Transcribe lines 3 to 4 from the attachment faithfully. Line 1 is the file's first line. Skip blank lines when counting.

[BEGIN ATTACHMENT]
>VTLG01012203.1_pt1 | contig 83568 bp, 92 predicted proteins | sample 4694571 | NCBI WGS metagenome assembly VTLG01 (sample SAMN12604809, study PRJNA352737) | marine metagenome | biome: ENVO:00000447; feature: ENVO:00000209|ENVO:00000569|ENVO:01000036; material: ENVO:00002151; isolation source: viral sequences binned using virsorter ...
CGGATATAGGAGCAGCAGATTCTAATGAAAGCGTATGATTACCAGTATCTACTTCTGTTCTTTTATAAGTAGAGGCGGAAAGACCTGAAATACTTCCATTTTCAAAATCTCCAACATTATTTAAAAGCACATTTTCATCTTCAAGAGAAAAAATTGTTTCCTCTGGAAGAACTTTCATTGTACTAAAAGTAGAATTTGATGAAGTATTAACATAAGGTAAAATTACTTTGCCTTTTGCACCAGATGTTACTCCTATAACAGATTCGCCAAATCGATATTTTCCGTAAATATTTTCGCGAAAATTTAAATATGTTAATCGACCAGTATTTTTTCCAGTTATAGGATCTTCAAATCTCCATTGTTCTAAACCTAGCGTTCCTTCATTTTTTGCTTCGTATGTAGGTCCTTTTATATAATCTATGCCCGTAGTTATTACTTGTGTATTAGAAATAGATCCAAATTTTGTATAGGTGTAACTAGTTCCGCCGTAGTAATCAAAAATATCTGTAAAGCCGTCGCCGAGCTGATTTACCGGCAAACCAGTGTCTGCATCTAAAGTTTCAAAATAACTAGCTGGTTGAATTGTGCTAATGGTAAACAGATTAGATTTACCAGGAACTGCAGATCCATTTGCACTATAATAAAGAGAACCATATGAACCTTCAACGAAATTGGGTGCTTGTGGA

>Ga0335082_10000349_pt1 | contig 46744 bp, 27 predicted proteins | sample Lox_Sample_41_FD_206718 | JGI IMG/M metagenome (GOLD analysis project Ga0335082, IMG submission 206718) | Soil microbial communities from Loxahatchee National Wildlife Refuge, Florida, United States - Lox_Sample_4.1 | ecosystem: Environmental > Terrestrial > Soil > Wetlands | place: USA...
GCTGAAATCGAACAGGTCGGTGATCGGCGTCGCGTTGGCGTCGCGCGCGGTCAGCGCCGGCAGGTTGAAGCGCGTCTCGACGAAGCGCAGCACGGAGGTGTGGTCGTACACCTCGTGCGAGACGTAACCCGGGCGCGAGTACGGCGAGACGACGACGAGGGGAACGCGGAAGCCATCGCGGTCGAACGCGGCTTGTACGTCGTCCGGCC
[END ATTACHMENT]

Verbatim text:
>Ga0335082_10000349_pt1 | contig 46744 bp, 27 predicted proteins | sample Lox_Sample_41_FD_206718 | JGI IMG/M metagenome (GOLD analysis project Ga0335082, IMG submission 206718) | Soil microbial communities from Loxahatchee National Wildlife Refuge, Florida, United States - Lox_Sample_4.1 | ecosystem: Environmental > Terrestrial > Soil > Wetlands | place: USA...
GCTGAAATCGAACAGGTCGGTGATCGGCGTCGCGTTGGCGTCGCGCGCGGTCAGCGCCGGCAGGTTGAAGCGCGTCTCGACGAAGCGCAGCACGGAGGTGTGGTCGTACACCTCGTGCGAGACGTAACCCGGGCGCGAGTACGGCGAGACGACGACGAGGGGAACGCGGAAGCCATCGCGGTCGAACGCGGCTTGTACGTCGTCCGGCC